A new development in cell analytics uses sound waves to sort cells. This researchers say will lead to the development of miniaturised medical diagnostic devices.
This new device utilises a set of acoustic tweezers. These are generated from the projection of two sound waves across a silicone membrane. These tweezers can be used to sort a continuous flow of cells into 5 or more channels. This sorting can be altered through adjusting the frequency of the acoustic waves.
Cell sorting devices are in a serious need of a revamp. Currently they are bulky, expensive and have the potential to damage cells. The technology is also limited because it can only sort cells into two channels over one step. This new method will change all this, creating efficient and miniaturised cell sorting devices. The aim is to produce a cell sorter that is the same size as a mobile phone; this could be used for blood or genetic tests.
The acoustic cell-sorting device uses a layer of silicone (polydimethylsiloxane) with two parallel transducers placed either side of the chip. These transducers convert alternating current into acoustic waves. These waves interfere with each other and by doing so form pressure nodes (channels) on the chip. Cells are then channelled towards these pressure nodes. The important point is that these transducers are tuneable. This allows different frequencies to be produced across the chip, allowing for different channels to be created.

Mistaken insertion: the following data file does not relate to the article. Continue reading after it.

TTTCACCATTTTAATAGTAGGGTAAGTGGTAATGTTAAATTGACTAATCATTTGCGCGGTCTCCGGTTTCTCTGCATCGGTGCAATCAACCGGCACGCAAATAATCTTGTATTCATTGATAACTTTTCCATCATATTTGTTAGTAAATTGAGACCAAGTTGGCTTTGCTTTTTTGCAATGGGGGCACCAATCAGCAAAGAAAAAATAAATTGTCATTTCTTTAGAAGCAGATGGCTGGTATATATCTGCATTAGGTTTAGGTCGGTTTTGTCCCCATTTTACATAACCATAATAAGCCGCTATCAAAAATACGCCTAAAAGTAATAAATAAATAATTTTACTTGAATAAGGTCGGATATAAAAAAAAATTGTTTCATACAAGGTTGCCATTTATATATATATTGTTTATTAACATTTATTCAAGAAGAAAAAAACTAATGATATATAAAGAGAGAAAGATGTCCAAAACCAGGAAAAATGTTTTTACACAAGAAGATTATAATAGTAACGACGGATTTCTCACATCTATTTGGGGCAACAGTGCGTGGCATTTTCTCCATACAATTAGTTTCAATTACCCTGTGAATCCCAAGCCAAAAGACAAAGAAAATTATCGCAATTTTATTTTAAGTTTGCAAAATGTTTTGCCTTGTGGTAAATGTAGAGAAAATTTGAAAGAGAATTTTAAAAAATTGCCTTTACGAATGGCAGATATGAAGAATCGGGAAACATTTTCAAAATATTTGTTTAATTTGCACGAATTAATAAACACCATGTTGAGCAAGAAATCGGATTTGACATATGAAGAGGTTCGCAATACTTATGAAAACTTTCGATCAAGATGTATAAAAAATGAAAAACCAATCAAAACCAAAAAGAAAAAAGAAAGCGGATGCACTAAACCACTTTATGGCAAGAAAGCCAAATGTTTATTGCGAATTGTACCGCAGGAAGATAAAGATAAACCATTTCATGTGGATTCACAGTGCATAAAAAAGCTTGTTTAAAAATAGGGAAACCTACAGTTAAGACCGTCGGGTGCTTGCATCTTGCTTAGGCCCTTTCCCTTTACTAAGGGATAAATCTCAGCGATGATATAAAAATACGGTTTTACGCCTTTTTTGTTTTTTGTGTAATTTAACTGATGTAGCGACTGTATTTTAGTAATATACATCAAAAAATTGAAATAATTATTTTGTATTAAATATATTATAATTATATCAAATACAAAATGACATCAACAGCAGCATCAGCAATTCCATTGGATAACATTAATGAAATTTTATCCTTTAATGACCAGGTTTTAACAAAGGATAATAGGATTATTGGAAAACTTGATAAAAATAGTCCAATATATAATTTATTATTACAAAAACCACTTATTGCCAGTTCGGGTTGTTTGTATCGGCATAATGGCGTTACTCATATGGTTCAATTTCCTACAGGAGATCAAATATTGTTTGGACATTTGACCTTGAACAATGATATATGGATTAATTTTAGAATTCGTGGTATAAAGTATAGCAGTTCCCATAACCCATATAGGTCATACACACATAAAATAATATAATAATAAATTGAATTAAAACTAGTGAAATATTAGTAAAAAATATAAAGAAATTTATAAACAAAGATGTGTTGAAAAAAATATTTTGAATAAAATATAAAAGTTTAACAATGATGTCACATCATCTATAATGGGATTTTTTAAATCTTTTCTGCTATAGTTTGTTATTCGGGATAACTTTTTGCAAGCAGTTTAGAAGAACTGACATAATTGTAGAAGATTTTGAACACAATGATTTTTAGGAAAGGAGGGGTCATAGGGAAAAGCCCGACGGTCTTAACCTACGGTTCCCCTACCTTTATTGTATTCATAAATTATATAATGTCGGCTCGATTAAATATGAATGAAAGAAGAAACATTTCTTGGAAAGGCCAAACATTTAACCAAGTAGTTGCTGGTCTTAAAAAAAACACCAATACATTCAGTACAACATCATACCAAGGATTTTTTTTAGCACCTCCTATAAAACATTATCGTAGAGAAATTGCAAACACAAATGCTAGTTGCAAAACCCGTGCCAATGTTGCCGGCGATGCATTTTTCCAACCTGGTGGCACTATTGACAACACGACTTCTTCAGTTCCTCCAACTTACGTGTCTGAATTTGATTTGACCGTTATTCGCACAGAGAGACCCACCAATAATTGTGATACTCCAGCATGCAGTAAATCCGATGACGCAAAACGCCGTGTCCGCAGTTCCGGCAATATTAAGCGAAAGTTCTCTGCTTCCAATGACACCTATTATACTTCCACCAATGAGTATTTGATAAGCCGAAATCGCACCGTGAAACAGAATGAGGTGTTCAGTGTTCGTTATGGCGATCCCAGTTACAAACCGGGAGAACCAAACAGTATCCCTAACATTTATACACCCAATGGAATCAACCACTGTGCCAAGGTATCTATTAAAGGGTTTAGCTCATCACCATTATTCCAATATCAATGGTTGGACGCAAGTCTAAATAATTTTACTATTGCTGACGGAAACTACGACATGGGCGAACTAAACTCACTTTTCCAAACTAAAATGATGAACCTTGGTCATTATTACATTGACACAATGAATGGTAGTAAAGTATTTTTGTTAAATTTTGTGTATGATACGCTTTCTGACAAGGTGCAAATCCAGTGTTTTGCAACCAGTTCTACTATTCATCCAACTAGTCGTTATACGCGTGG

To test the device a stream of fluorescent polystyrene beads were sorted into three channels. Before switching on the transducer the particles were not filtered. However as soon as it was the beads were separated into 3 distinct channels. The device was then used to sort human white blood cells, which were affected by Leukaemia, into five channels. A possible of 10 channels has been suggested as possible by the researchers.
This provides researchers with a serious advance in their ability to sort cells. Utilising a novel method to sort cells will enable researchers to work with greater flexibility. It is also more convenient, efficient and safer. Are there any other new technological advances that are exciting you?
Great new research is now allowing scientists to watch and manipulate stem cells regenerating tissue in real time. This can all happen without injuring the animal. In order to do this researcher have developed a new sophisticated imaging technique. This new technique has allowed a greater insight into how the tissue regeneration process works.
This study focused on stem cell behaviour within the hair follicles of mice. Due to the accessibility of these stem cells, the researchers were able to view the process in real time. The study used a 2-photon intravital microscopy. This new techniques works by using transgenic mice and near infrared light, to allow deeper penetration with less damage to the tissue.
Using this technique the study was able to observe the interactions between stem cells and their progeny. It showed that different stem cells were creating different cell types within the tissue. Further the interaction between these cells and their immediate environment determines how they will divide, where they will migrate too and in what way they will specialise. I hear you saying we already knew this. I agree, but the ability to visualise this in a uninjured animal, in real time, really bring the whole process to life and after all that’s what biology is about; real life.